An ever-increasing reliance on evolving technologies has left corporations vulnerable to cyber-attack and business model disruption. At the same time, enterprise risk management has landed squarely in the sights of institutional investors. As a result, boards must enhance their oversight of risk management.

Audit committee members, who have had responsibility for risk management on many boards, are feeling strained as regulatory demands intersect with that increased responsibility; in a recent survey of nearly 1,500 audit committee members by KPMG, half of those surveyed reported their committees may not have the time or expertise needed to be effective in all areas of responsibility.

Thus, there is a growing awareness that boards may need to evolve, including by altering board committee structures and reallocating workflows. To help us better understand these issues, we asked Betsy Atkins, veteran of 23 boards and 13 IPOs, to share her expertise on providing effective oversight of risk management in the boardroom.

Q: What is a board’s primary role with respect to enterprise risk management?
A: The board’s primary roles related to enterprise risk management are ensuring the company’s strategy is still relevant, examining the real risks the company faces and determining what risk oversight mechanisms are most effective. The lifecycle of S&P 500 companies has declined from about 60 years in 1958 to now below 20 years now, begging the question “Why do so many established public companies go out of business?”

While some get acquired, go private, or become bankrupt, too many disappear because they don’t innovate or stay relevant. The rate of change in business today is alarming—a very real threat for the shareholders is that a company quietly loses market share for three or four years and then suddenly wakes up to realize they’ve lost nearly thirty percent of their market. When that happens, we see Blockbuster and Borders get replaced on the S&P 500 by Netflix and Amazon. Both of those companies might still be in business if their boards had been keeping an eye on new business models, digitally-born companies, and marketplace disrupters.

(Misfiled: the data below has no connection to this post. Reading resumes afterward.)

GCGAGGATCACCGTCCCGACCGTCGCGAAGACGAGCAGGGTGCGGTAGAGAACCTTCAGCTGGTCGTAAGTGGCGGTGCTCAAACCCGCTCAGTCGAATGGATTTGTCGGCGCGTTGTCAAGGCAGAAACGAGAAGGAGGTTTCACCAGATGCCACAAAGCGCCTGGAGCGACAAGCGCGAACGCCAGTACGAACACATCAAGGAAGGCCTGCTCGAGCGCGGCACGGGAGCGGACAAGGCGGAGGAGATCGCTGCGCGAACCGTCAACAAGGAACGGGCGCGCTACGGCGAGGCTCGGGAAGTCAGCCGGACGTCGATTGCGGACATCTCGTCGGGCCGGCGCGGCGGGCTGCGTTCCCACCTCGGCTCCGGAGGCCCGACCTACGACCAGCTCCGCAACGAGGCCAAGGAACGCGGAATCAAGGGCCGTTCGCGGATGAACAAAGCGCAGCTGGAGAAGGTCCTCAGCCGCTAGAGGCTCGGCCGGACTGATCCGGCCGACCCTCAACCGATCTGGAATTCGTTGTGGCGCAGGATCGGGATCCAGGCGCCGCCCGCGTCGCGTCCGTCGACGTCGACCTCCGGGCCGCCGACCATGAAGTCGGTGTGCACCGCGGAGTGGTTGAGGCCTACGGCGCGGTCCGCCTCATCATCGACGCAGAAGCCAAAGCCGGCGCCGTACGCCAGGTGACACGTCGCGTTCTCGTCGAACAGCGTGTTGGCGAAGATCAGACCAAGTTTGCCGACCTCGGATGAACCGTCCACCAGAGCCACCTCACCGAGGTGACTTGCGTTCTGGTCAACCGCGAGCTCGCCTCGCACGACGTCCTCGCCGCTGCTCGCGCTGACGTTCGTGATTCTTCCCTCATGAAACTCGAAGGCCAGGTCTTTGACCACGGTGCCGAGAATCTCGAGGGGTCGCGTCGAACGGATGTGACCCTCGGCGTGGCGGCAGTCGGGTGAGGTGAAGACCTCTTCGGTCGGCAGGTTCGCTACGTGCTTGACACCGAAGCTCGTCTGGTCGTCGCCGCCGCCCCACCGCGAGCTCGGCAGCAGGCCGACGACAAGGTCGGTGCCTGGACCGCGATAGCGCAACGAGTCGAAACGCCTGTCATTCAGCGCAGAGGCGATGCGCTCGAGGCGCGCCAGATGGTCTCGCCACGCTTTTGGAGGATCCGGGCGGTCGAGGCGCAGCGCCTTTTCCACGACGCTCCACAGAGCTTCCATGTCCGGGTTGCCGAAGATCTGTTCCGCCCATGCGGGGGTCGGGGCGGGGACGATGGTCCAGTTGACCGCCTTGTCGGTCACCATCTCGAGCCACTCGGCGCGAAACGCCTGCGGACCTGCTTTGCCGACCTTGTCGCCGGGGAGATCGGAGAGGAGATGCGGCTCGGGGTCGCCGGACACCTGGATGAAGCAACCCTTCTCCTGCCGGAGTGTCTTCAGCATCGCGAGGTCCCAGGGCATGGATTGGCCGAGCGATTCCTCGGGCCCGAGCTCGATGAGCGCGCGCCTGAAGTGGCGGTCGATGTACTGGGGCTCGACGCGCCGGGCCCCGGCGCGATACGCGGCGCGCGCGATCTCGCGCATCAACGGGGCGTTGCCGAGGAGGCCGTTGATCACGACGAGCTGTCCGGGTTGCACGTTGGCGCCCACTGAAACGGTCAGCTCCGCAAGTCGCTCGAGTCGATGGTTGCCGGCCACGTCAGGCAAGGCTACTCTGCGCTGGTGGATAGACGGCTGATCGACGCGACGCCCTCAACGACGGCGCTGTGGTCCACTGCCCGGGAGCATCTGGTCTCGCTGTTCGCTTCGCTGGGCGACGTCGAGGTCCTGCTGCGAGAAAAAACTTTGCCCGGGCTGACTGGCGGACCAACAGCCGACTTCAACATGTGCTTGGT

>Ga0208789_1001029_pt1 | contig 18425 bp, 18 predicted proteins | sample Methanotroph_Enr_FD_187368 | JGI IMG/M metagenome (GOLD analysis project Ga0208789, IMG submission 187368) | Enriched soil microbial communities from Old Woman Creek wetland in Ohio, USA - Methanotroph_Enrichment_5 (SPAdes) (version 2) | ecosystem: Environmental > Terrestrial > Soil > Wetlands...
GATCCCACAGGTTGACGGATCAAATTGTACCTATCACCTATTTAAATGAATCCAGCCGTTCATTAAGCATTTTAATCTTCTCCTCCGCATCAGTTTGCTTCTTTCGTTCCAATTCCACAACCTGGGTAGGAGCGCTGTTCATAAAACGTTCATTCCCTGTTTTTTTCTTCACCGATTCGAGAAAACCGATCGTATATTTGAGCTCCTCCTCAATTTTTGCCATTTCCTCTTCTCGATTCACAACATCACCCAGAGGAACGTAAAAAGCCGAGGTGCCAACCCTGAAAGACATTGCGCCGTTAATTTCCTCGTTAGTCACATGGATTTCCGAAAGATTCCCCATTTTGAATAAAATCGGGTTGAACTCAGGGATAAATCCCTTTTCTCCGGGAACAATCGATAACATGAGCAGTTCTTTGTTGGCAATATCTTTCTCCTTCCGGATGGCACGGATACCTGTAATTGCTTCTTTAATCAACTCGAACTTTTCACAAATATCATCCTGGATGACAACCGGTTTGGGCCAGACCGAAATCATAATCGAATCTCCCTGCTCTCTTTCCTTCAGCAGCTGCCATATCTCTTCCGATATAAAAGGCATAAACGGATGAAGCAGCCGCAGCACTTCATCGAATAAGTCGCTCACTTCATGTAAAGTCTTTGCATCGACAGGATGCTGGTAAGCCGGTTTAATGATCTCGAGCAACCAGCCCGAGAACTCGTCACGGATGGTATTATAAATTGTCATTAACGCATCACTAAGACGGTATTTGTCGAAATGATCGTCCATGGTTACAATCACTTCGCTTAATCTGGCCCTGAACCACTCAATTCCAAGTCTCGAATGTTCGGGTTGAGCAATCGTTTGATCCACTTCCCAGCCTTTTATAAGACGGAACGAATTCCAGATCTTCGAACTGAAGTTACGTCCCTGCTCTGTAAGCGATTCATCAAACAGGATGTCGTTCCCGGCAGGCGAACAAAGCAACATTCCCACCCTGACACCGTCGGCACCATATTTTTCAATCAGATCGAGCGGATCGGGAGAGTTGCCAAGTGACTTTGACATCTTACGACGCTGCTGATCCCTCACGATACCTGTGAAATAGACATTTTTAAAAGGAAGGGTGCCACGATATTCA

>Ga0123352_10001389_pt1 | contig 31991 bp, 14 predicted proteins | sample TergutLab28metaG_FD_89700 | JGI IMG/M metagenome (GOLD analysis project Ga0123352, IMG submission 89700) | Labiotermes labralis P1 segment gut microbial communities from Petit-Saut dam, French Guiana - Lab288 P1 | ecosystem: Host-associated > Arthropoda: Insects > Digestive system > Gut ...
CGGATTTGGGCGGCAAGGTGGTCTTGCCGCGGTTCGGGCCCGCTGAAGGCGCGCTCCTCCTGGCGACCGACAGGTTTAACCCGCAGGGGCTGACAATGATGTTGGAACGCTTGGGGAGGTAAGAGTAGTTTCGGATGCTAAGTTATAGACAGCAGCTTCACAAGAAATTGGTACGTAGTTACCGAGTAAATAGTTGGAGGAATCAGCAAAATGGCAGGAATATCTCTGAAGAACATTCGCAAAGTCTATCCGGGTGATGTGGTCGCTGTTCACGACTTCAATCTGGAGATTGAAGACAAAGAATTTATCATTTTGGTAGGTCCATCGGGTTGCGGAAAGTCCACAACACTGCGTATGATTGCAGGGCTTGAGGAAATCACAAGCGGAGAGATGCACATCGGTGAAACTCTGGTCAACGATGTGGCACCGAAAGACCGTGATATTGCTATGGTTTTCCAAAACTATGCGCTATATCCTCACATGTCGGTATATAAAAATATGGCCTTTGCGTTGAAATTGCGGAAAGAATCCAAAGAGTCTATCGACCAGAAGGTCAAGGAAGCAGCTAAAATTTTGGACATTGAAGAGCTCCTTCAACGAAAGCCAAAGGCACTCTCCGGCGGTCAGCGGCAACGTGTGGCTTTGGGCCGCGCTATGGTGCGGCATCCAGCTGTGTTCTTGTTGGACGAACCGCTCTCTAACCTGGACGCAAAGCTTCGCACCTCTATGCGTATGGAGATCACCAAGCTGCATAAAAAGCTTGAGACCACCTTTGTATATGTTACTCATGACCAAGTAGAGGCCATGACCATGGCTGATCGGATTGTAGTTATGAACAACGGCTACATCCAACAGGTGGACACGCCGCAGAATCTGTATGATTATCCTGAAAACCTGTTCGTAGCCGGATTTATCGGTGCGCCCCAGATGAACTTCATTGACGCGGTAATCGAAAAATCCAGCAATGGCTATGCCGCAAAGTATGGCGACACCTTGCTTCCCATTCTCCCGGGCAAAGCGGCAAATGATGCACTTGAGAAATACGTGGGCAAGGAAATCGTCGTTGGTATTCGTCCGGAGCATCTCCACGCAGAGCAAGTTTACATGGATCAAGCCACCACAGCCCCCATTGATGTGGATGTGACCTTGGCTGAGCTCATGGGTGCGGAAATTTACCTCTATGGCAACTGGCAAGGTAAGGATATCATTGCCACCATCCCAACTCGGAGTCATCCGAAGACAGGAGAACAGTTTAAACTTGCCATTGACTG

Q: What are some strategies boards can employ to better manage risk?
A: There are a number of tactics for load-leveling the risk management responsibility across a board, including:

Separating the oversight of future-looking risks from backward-looking risks.
Divide risks into two main categories: backward-looking risks and future-looking risks. Forensic, backward-looking risks include financial internal controls, review of quarterly financial statements, and compliance with FASB regulations. These are historically—and appropriately—the strength and domain of the audit committee.

Future (and emerging) risks include cyber-attacks, cyber breaches that damage brands, disrupted business models, and emerging digital marketplaces. Technology risk, too, needs to be examined. Although disaster recovery has long been a purview of the audit committee, oversight of cyber security and technology risks do not necessarily belong on the audit committee agenda.

Assigning oversight of forward-looking risks to the governance committee.
Audit committees are disproportionately busy on corporate boards. Compensation committees are also quite busy during certain times of the year, leaving governance and nominating committees as the least busy.

The nominating mandate is clear and happens in short bursts: refresh and renew the board. But what is governance on behalf of shareholders? Often, it’s limited to code of conduct, tone at the top, and preventing foreign corrupt illegal practices and sexually predatory behavior. However, governance really ought to be ensuring—on behalf of the shareholders—that the company is relevant, innovative, and vibrant.